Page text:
Tropical adventure and near-perfect weather have lured seafarers and landlubbers to the Virgin Islands for centuries. Even the Gods were seduced … for they blessed this region with zephyr winds that keep Legacy’s sails billowing. From bow to stern, emerald islands, rocky outcrops and pretty yachts dot the panoramic seascape. There’s good reason why the Virgins are called the water sports capital of the Caribbean: the sailing, windsurfing and swimming are first rate. Beach-accessible coral reefs and calm lagoons make for excellent snorkeling and scuba diving. There’s good shopping and sightseeing in the Leewards, while the British isles offer healthy doses of barefoot R & R. This is a perfect introductory cruise for Caribbean newcomers.
Okay, here's what we were expecting to do:
St. Maarten • Anguilla • Jost Van Dyke • Norman Island • Tortola • Virgin Gorda
What we ended up doing was substituting St Barths for Anguilla for some reason, and then that put us farther away from our next stop, which turned out to be Tortola to take on extra water, so we motored all night. Then after Tortola, we went to Virgin Gorda, Norman Island, and Jost Van Dyke. It was all mixed up and screwed up but we had a good time.
I'm still trying to work out what the deal was with some of the people on the boat – one fellow named Frank seemed to be an employee, as he did a little of everything, but it turns out he and his wife were the ship's VIPs – they had taken at least 25 or more trips with Windjammer and were shown on the crew photo board as "Best Friends." David and I wondered if they basically lived aboard as much as possible, because they seemed to be doing several cruises back-to-back. They sat with the captain at dinner and acted as judges of the wacky games night activities (which included several of the men in drag, which was oddly compelling and also funny). During the crew introductions on the first morning, Frank put on a different shirt for every crew division and joined them – deck crew, stewards, engine room, officers, the lot. He helped the one guy run the hoist for the Zodiac – used for dive excursions mostly. He also held line for other guys when they were doing other tasks that weren't specifically "all shipmates lend a hand" type activities. There was also a young woman who seemed to be a bit VIP ish – we called her the "new hotness" because she seemed to have a pretty high opinion of herself and the way she pranced around in wide belts instead of skirts was pretty eye-catching. She seemed to be pretty chummy with all the good looking young officers, and it turned out she was someone from the Miami reservations office.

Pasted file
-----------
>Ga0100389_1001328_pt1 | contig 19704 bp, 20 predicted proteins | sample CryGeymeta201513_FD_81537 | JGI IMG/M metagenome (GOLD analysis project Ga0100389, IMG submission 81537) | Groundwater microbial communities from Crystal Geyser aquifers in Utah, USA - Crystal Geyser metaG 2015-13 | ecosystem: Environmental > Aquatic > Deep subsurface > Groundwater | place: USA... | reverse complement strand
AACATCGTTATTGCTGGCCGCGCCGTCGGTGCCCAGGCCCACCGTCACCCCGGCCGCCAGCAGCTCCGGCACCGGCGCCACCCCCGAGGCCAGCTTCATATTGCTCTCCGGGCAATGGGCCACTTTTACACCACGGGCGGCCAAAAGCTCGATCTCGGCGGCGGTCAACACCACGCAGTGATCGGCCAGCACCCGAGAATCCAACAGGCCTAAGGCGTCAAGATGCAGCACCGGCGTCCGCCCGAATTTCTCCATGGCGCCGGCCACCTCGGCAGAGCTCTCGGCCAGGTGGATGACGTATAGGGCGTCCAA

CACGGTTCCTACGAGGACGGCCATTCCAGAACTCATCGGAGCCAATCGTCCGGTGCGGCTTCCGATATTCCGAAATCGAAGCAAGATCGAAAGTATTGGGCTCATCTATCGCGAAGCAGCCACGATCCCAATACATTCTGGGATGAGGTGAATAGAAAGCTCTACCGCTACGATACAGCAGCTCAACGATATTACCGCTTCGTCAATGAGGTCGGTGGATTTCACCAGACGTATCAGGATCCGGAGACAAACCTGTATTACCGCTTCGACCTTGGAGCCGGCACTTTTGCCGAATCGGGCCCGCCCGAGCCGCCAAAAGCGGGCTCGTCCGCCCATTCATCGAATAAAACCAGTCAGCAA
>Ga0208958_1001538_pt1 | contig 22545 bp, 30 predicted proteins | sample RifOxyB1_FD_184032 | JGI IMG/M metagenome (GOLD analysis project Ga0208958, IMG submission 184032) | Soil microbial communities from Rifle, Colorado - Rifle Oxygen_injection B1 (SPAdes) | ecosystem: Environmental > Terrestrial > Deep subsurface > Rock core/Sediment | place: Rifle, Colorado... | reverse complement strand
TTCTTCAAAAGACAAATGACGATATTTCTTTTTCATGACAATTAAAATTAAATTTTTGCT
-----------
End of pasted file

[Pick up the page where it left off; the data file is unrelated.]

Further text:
We were okay with the cabin not being quite what we had envisioned based on the descriptions on the website, and the paint and decor of the rest of the ship was sometimes a little tired looking (particularly the carved wood mermaid in the quarterdeck area, whose body seemed to be unconnected to the wooden tail that was stuck up on the counter between the purser's office and the activities desk. Some of the nicer cabins did look much fresher and newer than what we were in.
I do want to say very strongly that I was not happy at ALL with the situation as regards to smoking versus non-smoking areas of the ship. The cabins were all non-smoking. The smoking area was supposed to be on the top deck, which is shaded by a large awning near the bar and is where everyone gathered for Captain's Story Time. Problem was, the smokers would dot theselves all around the area, and no matter where you went in the shady area, you were downwind of a smoker. And Frank and his consort and their friend all smoked like chimneys, and so did the new hotness and a few other people, so you could never escape it unless you went forward of the bar into the sunny areas, and depending on which way we were going or whether the crew needed to rope an area off to do mooring or anchoring tasks, you'd be asked to move if you did find a shady spot.
I really, really had a problem with the air quality due to the smoking, and also the diesel exhaust is pretty noticeable depending on where you are and which way the wind was blowing. I'll be saying something about that on my passenger comment card.
We hope to stay in touch with a few people, like Barbara and her god-daughter Wendy and a few others. There's definitely potential in taking more trips with Windjammer, but you have to pay to get a nice cabin in the forward area, or your trip might not be as enjoyable as it could be. We're chalking our first voyage up to experience.
One caveat: Do not bring large amounts of cash. Bring lots of travelers' checks. Tips are settled at the end of the cruise by putting cash or travelers' checks in the tip box, and the captain and the purser go through the box and split up all the cash equally amongst the crew that is not "licensed" (ie. officers) or salaried (ie. the purser and activities mate). Thus the engine guys and the deck crew, the most hard-working men I've ever seen, share equally in the tips. Travelers' checks are left unaddressed but signed, so that they can be written over to various vendors; an equivalent amount of cash is paid in to the tips kitty for distribution. It was kind of an interesting way of doing it.
The thing about cash is that no matter where you hide it, it can be found. Two couples reported that they had lost a lot of cash, and the one woman said she had put it in a little wallet stuck in a jewelry case the night before, checked it later, and found it missing. She said it was as much as $500.00 – and was remarkably philosophical about the loss later! For a while, I thought I'd lost a little cash too, but found it stuffed in my day bag. It was a bit of a downer at the end of the week but everyone seemed to shrug it off.
Yeah. There will be a next time for sure, but we'll know better how to go about it.